This week was cross over, which means we are officially moving into the 2nd half of the General Assembly Session. For the most part, it’s been a good session with respect to our priorities. We are pleased that anti-strangulation is moving forward as a stand-alone crime, that a bill to keep guns out of the hands of persons convicted of domestic violence is still alive, legislation to promote inter-agency collaboration and coordination in the investigation and prosecution of campus sexual assault expected to pass, and that legislation to clarify issues regarding protective orders processes and procedures are also moving forward without resistance.
Unfortunately, several good bills were also defeated, including legislation to enhance penalties for stalking and a bill to clarify a minor’s rights with respect to petitioning for protective orders. We are disappointed that the anti-immigration legislation is also still alive, but will continue our work with allies to defeat these bills in the Senate.
These are just a few of the highlights. Summarized below is a more detailed 2012 Cross-Over Report. Kristine created a hyperlink for all bills that are still alive so that if you are interested in reading the actual language on any bill, you can “click” on the bill # and be directed to the actual bill language.
2012 Cross Over Report
PROTECT FUNDING FOR CRISIS AND SAFETY SERVICES
Governor McDonnell maintained level funding in his proposed budget. Neither the House nor the Senate has proposed any additional reductions in funding for sexual and domestic violence services. However, the current budget uses one-time fund balances to replace $1.2 million in TANF funding for domestic violence services. These one-time funds will not be available in 2014 or beyond. Thus, $1.2 million in funding for the core services that provide safety for victims of domestic violence and their children remains at risk.
“PEACE BEGINS AT HOME” SPECIALIZE INTEREST LICENSE PLATE
SB 225 (Senator Herring) & HB 182 (Delegate O’Bannon) –SB 225 passed the Senate unanimously & HB 182 was continued to 2013 in the House.
Supported by the Action Alliance. These bills authorize the issuance of revenue-sharing special license plates bearing the legend PEACE BEGINS AT HOME to support the programs of the Domestic Violence Action Alliance for the prevention of sexual and domestic violence in Virginia. HB 182 was not continued in the House because we had not collected 450 pre-paid applications. SB 225 will now be considered by the House and will only pass if we collect 450 pre-paid applications.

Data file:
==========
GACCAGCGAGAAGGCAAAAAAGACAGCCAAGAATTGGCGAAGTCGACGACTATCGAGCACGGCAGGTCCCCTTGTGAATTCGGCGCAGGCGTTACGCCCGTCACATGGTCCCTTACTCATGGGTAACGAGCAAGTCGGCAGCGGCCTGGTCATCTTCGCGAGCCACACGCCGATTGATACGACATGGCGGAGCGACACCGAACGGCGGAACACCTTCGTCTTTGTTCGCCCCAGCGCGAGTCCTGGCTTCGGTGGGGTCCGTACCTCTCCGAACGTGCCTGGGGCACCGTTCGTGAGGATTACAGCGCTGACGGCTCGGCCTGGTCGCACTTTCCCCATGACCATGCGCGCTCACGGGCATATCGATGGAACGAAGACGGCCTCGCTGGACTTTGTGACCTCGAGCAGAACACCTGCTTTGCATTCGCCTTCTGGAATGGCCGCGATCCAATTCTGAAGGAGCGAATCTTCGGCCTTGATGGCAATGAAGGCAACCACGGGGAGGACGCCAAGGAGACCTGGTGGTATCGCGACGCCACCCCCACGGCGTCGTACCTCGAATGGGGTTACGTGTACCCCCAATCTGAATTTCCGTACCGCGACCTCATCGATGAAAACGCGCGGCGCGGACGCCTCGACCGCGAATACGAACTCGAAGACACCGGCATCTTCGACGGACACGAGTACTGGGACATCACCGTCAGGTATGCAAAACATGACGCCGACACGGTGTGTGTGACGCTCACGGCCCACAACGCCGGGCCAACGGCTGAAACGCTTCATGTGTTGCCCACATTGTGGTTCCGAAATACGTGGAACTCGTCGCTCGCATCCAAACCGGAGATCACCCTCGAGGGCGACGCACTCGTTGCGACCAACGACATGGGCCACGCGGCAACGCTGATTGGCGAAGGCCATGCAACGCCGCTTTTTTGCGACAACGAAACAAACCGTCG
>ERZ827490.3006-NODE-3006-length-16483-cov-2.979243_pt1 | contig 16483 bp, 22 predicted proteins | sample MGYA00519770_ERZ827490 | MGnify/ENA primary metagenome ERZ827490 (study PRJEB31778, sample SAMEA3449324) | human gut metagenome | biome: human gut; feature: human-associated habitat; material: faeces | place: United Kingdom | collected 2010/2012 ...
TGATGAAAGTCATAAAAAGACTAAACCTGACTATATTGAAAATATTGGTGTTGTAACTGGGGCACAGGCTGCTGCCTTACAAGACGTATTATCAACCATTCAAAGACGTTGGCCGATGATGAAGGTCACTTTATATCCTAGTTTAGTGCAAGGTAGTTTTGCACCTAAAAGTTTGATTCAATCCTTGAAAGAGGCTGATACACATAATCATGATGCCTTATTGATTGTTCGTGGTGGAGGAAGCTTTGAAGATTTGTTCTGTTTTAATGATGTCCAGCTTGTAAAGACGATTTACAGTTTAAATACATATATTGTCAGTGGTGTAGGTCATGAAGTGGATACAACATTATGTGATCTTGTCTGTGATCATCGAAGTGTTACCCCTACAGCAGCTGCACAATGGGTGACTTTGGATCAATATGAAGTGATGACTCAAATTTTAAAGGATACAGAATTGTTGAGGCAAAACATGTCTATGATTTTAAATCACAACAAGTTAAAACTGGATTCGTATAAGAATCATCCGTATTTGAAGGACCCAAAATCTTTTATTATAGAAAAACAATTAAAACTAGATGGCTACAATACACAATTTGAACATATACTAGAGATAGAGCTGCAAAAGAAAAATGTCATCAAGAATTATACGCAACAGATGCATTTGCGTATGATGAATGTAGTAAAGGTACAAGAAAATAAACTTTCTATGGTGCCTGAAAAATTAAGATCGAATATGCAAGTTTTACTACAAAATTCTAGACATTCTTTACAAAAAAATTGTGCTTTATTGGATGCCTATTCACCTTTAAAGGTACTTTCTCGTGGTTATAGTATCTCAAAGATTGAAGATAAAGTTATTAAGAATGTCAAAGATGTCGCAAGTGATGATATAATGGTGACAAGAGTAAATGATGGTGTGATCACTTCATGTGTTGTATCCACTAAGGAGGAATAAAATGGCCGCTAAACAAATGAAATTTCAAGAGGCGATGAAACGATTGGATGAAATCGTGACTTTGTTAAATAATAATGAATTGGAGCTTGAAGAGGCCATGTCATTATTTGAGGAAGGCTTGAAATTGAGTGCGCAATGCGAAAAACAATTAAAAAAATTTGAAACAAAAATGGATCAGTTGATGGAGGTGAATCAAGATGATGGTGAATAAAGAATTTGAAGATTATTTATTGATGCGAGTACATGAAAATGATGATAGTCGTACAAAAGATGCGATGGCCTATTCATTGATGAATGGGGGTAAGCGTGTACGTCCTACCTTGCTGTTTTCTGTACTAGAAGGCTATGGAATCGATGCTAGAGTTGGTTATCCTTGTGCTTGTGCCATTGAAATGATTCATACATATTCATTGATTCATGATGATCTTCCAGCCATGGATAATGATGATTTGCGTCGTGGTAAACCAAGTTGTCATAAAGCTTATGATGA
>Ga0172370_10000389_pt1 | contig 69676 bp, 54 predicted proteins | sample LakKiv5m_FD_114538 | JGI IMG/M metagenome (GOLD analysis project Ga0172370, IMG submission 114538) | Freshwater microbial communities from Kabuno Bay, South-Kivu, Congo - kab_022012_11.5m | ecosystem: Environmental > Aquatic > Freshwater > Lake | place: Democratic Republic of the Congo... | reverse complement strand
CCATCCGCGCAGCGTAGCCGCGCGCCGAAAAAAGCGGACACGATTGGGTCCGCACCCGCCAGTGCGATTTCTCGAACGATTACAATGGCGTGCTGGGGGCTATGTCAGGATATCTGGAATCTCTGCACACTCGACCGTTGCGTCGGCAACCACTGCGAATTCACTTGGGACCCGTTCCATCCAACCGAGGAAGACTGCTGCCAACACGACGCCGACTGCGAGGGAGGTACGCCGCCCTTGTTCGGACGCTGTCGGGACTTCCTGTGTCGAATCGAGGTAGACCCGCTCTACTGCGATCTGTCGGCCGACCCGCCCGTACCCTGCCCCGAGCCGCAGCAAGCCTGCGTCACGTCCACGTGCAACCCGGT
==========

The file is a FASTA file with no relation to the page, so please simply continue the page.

ENHANCE THE PROSECUTION OF STRANGULATION
SB 459 (Senator Herring) & HB 752 (Delegate Cline)— SB 459 passed the Senate unanimously & HB 752 passed the House unanimously.
Supported by the Action Alliance. Both of these bills were amended to provide that any person who impedes the blood circulation or respiration of another person by applying pressure to the person’s neck and resulting in wounding or bodily injury is guilty of strangulation, a Class 6 felony.
There are minor differences between these bills. SB 459 uses the language “willfully, knowingly, intentionally” applying pressure to the person’s neck. HB 752 uses the language “knowingly, intentionally and unlawfully” applying pressure to the neck of such person. The Action Alliance staff will work with the Senator Herring & Delegate Cline to align these two bills.
IMPROVE VIRGINIA’S RESPONSE TO SEXUAL ASSAULT ON COLLEGE CAMPUSES
SB 302 (Senator Howell) & HB 965 (Delegate Rob Bell)— SB 302 passed the Senate unanimously & HB 965 passed the House unanimously.
Supported by the Action Alliance. These bills require campus police to enter into mutual aid agreements with a local law-enforcement agency or the State Police for cooperation in providing assistance with the investigation of deaths and alleged rapes occurring on college campuses.
SB 301 (Senator Howell) & HB 969 (Delegate Rob Bell)—SB 301 passed the Senate unanimously & HB 969 passed the House unanimously.
Supported by the Action Alliance. These bills require each attorney for the Commonwealth to invite any chiefs of campus police located within the jurisdiction to the annual SART meeting.
SB 224 (Senator Herring). Passed the Senate unanimously.